Pencil drawing of a thermal scan of a female depicting inflammation in her vascular system representative of bartonella.
A recreation of a thermal scan showing the inflammation in my vascular system.

So much information is being thrown at me right now. I went from no answers for so long to all the possible answers, and it is extremely overwhelming. I have such little energy to process. For me, it has felt like a near-tipping point. I feel like saying to my doctors, my body is at max capacity, falling into your capable hands, and I can’t take any more information. But that is not quite how the process works.

And the guilt. I am so grateful, but I am not happy. Everyone is so happy for me, and I feel ungrateful by expressing that I am just not there yet. In fact, I haven’t been able to express the feeling openly. But the reality is that I am depressed and anxious as my loved ones cheer in relief.

But that is okay. My body is finally allowed to take a break, and it is crashing. There will come a time when I can close my eyes, think about it all, and a feeling of warmth will flood my body. But right now, all I get is a wave of nausea. I am so grateful, but I am not happy…yet. 

Photograph of a girl silhouetted sitting on rocks in front of the Pacific Ocean in the fading light of sunset.

“I am so grateful, but I am not happy…yet.”

No matter who you are, the human body can only take so much. So if you are at that point in your journey, the point where you are being given answers and just feel worse, it is okay. It is okay to be sad. It is okay to be overjoyed. It is okay to be anxious and depressed and elated and afraid all at the same time. It is okay to feel however you need to feel. It is nothing to be guilty about.

There will come a time when you and I will feel relief and joy and excitement as we see the faint glow of light at the end of the tunnel. We can be grateful, and still not be thrilled. And someday, in the not too distant future, as treatments come together and we settle in to this new routine with all of this new information, we will be able to feel the joy we deserve. 

Drifting Diagnosis-less

“To heal is to touch with love that which we previously touched with fear.”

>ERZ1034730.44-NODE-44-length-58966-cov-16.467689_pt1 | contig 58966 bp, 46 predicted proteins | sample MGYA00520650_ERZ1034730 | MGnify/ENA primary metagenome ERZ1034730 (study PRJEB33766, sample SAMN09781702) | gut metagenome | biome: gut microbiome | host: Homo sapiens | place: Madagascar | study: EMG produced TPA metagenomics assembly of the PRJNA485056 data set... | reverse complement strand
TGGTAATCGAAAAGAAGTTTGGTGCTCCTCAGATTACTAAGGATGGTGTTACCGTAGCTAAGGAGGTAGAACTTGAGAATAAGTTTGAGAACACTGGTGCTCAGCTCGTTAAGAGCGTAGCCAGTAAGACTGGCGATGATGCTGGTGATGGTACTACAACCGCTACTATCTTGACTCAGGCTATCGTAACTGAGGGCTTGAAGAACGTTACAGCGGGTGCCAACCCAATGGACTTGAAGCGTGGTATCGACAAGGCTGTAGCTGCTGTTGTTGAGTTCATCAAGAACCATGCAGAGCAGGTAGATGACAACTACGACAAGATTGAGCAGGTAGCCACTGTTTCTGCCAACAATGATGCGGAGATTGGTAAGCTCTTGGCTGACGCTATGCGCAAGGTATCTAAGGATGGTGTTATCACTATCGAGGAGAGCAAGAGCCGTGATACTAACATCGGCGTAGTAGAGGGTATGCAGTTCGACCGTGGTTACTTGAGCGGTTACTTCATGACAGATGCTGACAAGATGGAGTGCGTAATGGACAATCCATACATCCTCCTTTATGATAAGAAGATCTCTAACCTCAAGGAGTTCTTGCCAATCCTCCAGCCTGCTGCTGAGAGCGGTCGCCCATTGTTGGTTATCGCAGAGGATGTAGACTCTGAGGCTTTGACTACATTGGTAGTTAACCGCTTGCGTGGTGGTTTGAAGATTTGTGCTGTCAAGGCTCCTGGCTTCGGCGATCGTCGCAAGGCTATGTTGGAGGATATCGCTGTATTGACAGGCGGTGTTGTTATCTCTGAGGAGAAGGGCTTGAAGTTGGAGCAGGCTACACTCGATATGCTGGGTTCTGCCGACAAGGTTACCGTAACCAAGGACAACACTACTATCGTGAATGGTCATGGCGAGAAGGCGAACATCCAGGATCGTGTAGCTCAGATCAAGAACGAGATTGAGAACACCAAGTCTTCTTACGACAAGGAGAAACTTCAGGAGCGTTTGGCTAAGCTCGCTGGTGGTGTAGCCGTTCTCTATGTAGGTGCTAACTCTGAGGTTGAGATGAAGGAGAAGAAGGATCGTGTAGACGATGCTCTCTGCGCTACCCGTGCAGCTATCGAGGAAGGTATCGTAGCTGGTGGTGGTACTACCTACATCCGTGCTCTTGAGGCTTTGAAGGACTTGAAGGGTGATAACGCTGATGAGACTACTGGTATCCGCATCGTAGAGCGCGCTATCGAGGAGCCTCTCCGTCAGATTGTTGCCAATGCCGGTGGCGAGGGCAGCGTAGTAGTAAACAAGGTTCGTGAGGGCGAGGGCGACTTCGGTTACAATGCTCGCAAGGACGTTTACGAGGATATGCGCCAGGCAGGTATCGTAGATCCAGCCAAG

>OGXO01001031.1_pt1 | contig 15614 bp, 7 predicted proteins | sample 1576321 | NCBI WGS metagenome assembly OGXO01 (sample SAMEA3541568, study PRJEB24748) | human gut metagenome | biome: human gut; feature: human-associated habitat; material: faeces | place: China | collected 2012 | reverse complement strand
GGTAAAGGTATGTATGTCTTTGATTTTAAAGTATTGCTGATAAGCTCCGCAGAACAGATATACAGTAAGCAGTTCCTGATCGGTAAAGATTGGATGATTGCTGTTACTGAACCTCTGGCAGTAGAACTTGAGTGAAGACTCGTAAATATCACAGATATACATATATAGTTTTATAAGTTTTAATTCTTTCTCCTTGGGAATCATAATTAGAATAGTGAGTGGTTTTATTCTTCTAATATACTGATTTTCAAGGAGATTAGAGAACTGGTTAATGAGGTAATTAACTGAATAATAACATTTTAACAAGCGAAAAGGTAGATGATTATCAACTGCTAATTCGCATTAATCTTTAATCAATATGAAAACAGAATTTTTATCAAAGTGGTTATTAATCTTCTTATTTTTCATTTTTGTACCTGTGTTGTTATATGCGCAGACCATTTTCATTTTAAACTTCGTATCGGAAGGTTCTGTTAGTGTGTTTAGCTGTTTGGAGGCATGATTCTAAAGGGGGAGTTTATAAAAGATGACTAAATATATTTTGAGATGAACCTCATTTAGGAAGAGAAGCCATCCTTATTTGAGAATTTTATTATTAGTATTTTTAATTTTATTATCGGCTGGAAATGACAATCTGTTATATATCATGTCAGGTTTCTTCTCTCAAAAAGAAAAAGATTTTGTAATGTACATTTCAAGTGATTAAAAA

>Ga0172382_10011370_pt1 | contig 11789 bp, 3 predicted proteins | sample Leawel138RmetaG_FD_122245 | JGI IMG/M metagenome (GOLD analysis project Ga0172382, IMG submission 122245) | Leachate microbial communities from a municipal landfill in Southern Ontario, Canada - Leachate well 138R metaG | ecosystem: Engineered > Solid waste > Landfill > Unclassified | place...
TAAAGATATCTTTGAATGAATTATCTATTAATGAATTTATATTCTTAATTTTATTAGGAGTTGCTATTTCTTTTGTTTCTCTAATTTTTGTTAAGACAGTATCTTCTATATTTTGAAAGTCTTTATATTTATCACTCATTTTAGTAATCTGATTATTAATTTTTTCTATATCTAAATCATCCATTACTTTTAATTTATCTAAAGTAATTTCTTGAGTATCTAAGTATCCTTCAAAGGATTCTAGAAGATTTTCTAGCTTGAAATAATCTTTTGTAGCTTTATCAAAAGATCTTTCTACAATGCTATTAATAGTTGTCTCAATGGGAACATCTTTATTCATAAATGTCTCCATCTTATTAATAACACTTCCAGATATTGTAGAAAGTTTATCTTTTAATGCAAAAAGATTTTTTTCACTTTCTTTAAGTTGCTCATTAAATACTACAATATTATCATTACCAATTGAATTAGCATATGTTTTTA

~ Stephen Levine

We, as humans, like things that have names. We do not like the indescribable. Things that have names have a nice little box that fits in its nice little slot in the universe. With undiagnosed chronic illness, I am free floating in space with no niche for me to cozy into. Living a life without a diagnosis is living a life untethered. 

The thing about our medical system is that they won’t treat what they can not name. No matter the debilitating symptoms that hold you back from living your life, without a name, you are adrift, alone in the fight. 

The needle has become a familiar friend as doctors run test after test until there aren’t any more and they circle back to the basics. I find myself hoping that my numbers will leap out of the normal range, alerting my doctors that no, this is not in my head. As my blood sugar crashes and my heart rate spikes I demand through a haze of pain,  No. There is something wrong. You just don’t know what. 

Shaded pencil drawing of a hand reaching out towards a frayed rope symbolizing when you are past the end of your rope and you are reaching for something to tether you.

“Living a life without a diagnosis is living a life untethered.”

There is no test to measure the shards of glass beneath my feet that everyone else seems to dodge, no test to determine the level of fatigue in my muscles that tire so much faster than they once did, no test to quantify the debilitating exhaustion that binds me to my bed. I know how I feel. But no doctor, no matter how qualified or compassionate, can feel what I feel. 

And so I drift. I find myself suspended in an in-between space. The space between the sick and the actively recovering. I wait for a wave of relief when someone finally gives me a name. That name holds so much power. I wait for the relief because with that name, there is a plan. A plan of how to move forward, how to anchor myself back down to the land of the truly living. 

But while a diagnosis will show me the path to physical wellness, I have spent enough time in the in-between space to know that I can begin to reclaim my power without a name. There are other avenues of wellness. I can listen to my body, and not push farther than it allows. And while I may not be able to heal my body, I can heal my brain. I can take care of my mental health, and send my body love. Through mindfulness, I can get rid of the thoughts that do not serve me, and learn to find joy. This, in itself, is healing. 

“This, in itself, is healing.”

Photograph of a silhouetted girl jumping for joy in the Pacific Ocean with the sun setting behind her.

Sure, I don’t have a diagnosis, and maybe that means I don’t get the medical attention I need just yet, but I am still growing. I may be adrift, but I am collecting pieces of driftwood, and soon I may just have a raft.